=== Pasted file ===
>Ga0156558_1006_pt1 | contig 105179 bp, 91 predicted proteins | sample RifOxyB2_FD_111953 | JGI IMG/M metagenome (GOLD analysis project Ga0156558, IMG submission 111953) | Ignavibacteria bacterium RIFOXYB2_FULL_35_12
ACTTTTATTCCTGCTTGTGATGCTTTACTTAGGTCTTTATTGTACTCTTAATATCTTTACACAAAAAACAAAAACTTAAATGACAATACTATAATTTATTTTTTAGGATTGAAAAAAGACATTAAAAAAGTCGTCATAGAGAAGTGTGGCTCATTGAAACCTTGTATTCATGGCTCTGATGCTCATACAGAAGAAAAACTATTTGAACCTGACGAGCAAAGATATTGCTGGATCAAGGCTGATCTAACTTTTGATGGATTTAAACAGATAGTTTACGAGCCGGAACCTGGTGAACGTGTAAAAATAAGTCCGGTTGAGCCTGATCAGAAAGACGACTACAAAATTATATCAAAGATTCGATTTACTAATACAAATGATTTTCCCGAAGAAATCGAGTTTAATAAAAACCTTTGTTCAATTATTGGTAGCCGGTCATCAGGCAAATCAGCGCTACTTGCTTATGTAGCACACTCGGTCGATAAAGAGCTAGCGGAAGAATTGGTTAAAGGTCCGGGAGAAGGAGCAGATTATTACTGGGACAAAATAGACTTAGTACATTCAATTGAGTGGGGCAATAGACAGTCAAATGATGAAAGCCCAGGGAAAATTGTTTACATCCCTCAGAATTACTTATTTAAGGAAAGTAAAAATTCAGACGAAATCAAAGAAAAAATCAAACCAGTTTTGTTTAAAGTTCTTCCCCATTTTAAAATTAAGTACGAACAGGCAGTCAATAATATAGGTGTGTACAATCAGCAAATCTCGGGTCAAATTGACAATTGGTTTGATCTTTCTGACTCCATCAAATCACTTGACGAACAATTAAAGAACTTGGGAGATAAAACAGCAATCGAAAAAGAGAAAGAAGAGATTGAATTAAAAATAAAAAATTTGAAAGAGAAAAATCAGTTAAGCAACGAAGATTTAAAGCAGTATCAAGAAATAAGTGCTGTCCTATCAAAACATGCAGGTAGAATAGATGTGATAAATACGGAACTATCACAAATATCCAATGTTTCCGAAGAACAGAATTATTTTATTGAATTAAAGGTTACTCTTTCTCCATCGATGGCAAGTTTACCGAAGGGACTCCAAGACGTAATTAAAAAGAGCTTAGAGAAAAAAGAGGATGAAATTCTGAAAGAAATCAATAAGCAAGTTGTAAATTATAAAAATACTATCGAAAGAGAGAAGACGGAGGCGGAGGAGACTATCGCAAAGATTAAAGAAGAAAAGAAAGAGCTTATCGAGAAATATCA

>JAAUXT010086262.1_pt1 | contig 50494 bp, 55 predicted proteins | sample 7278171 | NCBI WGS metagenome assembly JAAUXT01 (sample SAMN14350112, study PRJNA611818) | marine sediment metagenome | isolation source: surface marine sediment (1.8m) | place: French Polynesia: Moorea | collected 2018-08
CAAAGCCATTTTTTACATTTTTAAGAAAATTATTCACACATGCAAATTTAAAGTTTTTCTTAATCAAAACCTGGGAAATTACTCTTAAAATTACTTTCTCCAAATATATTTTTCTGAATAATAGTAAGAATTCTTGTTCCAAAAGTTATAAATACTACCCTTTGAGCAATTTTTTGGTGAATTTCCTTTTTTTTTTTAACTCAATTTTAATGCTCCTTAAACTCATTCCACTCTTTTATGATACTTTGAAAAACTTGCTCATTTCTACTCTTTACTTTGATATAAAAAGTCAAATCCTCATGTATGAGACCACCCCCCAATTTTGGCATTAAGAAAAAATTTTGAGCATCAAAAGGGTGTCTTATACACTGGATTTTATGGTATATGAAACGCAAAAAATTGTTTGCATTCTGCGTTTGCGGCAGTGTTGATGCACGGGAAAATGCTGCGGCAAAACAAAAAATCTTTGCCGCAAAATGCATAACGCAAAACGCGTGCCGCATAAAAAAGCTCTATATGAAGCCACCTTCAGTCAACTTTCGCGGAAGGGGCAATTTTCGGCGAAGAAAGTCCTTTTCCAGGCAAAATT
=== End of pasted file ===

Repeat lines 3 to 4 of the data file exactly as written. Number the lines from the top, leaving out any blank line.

>JAAUXT010086262.1_pt1 | contig 50494 bp, 55 predicted proteins | sample 7278171 | NCBI WGS metagenome assembly JAAUXT01 (sample SAMN14350112, study PRJNA611818) | marine sediment metagenome | isolation source: surface marine sediment (1.8m) | place: French Polynesia: Moorea | collected 2018-08
CAAAGCCATTTTTTACATTTTTAAGAAAATTATTCACACATGCAAATTTAAAGTTTTTCTTAATCAAAACCTGGGAAATTACTCTTAAAATTACTTTCTCCAAATATATTTTTCTGAATAATAGTAAGAATTCTTGTTCCAAAAGTTATAAATACTACCCTTTGAGCAATTTTTTGGTGAATTTCCTTTTTTTTTTTAACTCAATTTTAATGCTCCTTAAACTCATTCCACTCTTTTATGATACTTTGAAAAACTTGCTCATTTCTACTCTTTACTTTGATATAAAAAGTCAAATCCTCATGTATGAGACCACCCCCCAATTTTGGCATTAAGAAAAAATTTTGAGCATCAAAAGGGTGTCTTATACACTGGATTTTATGGTATATGAAACGCAAAAAATTGTTTGCATTCTGCGTTTGCGGCAGTGTTGATGCACGGGAAAATGCTGCGGCAAAACAAAAAATCTTTGCCGCAAAATGCATAACGCAAAACGCGTGCCGCATAAAAAAGCTCTATATGAAGCCACCTTCAGTCAACTTTCGCGGAAGGGGCAATTTTCGGCGAAGAAAGTCCTTTTCCAGGCAAAATT